How the Ark Community Killed the First SOTF – Don’t Let Them Do It Again


When Survival of the Fittest was added to ARK Survival Evolved, it was a demonstration of what was possible with the Engine and the Devkit. It was intended to demonstrate to modders and developers how diverse the game can be and how many different directions ARK can be taken to if enough time and knowledge is invested. It started the golden era of Total Conversions.

But Survival of the Fittest was a Battle Royale game released during the same golden era of Battle Royale games, and the community both loved and despised it. The ARK community was small back then, and the tone was either extremely positive or extremely negative. In comparison to today, the community was partially filled with hatred and rage and knew no bounds. That was successfully turned around years later by the new Wildcard community team, who knew how to amplify Positive Vibes and let the negative Nancys cry in their small little echo chamber unless they had some constructive criticism, but before that you needed a really thick skin to be a part of the community.

I believe that when the first SOTF was released in 2015, Wildcard was simply overwhelmed by the amount of work needed not only to keep the game running and updated, but also to manage the community. A volunteer Community Manager was found and chosen from the community to assist with managing the community and the drama that surrounded it**. And it worked at times. The community members who wanted the game to succeed rejoiced.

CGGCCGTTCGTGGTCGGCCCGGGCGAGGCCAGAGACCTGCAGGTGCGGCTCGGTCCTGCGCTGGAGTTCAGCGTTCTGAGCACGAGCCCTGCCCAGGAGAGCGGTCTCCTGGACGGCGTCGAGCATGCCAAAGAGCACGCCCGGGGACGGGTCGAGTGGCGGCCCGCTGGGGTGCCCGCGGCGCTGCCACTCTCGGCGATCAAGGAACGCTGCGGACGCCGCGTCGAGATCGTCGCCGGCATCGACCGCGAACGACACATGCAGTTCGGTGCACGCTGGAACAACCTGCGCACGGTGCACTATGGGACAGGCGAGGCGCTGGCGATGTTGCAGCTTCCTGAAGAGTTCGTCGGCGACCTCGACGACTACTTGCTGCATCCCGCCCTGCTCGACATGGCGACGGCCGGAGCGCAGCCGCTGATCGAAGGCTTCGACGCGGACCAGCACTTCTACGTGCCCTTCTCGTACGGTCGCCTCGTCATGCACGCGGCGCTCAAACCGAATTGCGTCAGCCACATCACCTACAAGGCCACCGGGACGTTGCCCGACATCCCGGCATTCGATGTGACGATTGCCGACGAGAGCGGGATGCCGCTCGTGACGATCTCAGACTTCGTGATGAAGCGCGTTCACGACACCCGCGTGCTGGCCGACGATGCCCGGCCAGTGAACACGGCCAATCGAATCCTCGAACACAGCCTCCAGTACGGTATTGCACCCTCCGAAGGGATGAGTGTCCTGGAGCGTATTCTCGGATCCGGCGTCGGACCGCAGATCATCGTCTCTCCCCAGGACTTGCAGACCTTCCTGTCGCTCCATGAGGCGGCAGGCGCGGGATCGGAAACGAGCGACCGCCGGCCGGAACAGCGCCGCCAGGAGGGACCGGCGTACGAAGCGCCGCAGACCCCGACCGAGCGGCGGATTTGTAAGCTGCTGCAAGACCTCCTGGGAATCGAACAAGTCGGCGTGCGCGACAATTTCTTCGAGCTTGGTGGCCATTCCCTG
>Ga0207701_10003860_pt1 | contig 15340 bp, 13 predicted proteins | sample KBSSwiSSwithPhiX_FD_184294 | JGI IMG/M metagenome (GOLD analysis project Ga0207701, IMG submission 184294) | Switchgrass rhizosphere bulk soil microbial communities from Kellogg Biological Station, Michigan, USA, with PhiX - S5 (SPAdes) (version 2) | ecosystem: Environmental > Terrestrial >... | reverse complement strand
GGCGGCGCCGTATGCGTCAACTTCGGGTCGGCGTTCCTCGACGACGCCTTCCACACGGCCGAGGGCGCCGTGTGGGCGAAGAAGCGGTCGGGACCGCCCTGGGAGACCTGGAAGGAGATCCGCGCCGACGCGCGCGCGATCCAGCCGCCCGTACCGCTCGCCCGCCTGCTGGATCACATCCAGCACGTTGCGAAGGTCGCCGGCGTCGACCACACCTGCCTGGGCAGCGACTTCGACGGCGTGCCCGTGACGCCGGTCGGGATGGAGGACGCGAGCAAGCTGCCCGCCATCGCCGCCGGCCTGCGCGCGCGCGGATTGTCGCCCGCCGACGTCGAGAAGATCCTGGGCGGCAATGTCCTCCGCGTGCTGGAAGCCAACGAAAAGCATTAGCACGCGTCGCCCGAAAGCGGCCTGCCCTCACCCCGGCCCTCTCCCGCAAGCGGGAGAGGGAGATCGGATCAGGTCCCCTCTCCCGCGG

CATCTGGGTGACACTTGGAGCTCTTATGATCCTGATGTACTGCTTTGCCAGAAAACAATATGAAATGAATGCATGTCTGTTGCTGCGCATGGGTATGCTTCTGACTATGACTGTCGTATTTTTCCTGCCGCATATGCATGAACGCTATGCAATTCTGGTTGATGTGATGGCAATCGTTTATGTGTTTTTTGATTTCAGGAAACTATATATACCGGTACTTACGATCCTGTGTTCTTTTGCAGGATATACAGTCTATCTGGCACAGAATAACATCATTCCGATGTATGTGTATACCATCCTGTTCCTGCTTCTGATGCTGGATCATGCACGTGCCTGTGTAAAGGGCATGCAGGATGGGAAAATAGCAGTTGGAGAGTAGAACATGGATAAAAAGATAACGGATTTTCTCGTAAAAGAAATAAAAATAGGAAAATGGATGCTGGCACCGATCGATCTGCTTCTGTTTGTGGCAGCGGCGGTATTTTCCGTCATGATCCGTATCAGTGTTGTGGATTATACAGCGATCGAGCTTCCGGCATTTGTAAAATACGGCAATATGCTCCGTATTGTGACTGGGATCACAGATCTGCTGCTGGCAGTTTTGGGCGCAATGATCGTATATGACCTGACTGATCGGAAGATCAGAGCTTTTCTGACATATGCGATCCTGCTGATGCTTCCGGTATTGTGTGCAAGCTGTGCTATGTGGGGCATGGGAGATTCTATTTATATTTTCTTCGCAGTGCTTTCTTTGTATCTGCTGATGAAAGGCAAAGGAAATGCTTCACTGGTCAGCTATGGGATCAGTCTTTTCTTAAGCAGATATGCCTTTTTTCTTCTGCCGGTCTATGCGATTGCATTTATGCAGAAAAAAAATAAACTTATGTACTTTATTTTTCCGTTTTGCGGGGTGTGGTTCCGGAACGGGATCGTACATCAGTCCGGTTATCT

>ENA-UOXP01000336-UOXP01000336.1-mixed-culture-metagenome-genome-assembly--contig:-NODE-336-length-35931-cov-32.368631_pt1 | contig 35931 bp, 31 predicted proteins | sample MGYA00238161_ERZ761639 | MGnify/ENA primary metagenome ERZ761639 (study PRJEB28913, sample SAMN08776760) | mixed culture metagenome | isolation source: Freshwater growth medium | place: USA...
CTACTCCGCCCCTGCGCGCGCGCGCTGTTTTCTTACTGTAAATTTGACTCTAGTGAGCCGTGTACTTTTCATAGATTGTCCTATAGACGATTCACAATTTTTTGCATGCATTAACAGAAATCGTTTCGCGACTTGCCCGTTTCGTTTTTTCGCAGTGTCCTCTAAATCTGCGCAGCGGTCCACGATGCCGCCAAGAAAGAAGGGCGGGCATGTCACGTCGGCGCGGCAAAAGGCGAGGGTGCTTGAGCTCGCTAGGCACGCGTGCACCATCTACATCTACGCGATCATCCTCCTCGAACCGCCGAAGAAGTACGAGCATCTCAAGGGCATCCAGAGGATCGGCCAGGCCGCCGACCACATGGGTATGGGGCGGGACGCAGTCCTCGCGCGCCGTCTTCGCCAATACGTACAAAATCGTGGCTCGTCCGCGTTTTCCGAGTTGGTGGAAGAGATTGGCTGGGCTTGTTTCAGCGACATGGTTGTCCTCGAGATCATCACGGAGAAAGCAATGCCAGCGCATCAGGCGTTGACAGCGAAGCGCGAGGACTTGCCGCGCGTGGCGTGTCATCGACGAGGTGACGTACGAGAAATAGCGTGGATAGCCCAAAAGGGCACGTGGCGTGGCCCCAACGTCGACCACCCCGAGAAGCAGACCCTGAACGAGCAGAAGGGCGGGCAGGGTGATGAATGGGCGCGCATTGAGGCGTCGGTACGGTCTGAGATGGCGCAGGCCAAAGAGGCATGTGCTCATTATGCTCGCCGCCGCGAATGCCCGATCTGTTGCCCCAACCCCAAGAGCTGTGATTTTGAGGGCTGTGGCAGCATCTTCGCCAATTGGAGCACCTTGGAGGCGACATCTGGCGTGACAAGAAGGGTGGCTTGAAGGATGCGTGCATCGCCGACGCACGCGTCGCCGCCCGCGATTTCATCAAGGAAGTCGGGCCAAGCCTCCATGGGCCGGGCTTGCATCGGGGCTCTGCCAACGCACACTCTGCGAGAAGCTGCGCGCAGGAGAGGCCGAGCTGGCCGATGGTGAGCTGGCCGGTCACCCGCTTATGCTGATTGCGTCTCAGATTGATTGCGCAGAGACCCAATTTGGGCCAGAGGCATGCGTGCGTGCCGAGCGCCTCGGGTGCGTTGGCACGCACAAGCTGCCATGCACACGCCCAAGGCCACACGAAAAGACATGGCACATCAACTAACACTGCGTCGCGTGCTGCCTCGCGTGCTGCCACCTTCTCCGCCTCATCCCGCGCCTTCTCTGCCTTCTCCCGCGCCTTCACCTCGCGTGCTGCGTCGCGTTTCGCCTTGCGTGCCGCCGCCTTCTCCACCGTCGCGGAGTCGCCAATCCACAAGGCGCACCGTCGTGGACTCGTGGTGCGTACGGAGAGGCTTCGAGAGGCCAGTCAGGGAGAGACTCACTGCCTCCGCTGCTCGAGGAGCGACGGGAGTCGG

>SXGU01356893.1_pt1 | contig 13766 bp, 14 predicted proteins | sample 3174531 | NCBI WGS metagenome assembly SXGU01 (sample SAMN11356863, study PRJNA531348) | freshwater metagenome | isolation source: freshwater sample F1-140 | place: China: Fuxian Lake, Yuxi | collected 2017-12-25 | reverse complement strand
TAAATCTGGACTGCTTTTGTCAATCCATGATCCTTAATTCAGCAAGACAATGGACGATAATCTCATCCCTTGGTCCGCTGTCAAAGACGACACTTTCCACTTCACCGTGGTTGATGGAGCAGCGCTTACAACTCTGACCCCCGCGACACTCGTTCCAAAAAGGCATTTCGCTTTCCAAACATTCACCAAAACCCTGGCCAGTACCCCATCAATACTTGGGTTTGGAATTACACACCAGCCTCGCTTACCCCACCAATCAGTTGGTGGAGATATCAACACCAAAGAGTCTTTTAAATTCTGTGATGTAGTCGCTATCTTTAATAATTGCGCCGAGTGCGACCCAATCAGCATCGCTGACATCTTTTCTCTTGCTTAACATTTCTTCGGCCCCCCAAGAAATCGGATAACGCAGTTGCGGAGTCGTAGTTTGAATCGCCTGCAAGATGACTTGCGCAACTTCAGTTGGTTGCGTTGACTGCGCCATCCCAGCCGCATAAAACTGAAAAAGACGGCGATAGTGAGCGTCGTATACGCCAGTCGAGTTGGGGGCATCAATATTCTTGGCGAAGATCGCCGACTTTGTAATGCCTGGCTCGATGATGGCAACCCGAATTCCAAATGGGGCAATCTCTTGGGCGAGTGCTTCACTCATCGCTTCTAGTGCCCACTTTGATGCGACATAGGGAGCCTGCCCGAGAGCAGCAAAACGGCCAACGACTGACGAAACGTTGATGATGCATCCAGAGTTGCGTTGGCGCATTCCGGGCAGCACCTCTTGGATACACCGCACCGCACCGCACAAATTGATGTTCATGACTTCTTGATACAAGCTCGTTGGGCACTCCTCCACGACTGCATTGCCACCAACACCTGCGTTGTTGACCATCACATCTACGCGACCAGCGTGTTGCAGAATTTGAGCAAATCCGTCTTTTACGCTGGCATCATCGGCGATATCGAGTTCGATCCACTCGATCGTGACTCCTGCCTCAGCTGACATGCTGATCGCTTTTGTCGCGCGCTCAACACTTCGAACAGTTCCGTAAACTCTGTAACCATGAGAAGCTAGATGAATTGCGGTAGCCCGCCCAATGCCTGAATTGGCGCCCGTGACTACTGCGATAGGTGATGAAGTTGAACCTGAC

The Good Memories

This part was present at the monthly Survival of the Fittest paid Tournament streams. When “Evolve” by Nerdout was playing for the fourth time during server preparations, we spammed “Evoooolve” into the Streamchat. When TypeForced butchered yet another name, we burst out laughing. We all laughed when every player wrote their name backwards to troll him. Those are my fond memories of SOTF and the tournaments.

However, this enjoyable and positive part of the SOTF Community was not the only one. There were some that nearly drove me to abandon ARK entirely. That part that wanted to be destructive and hateful just to see everything Wildcard creates burn.

They were still actively participating in the Tournaments but would try to DDoS the servers when they died in the game, so matches had to restart. They would team up in FFA matches to kill the people who were playing fairly, then turn the final into their own circus. And these Tournaments were only the cherry on top. The toxicity already began during the qualifying phase.

Elo rating system in SOTF

To be eligible to compete in the monthly tournaments, players had to compete in the Survivor League. Those were the games that were available during the month. Every game would contribute to their Elo Score.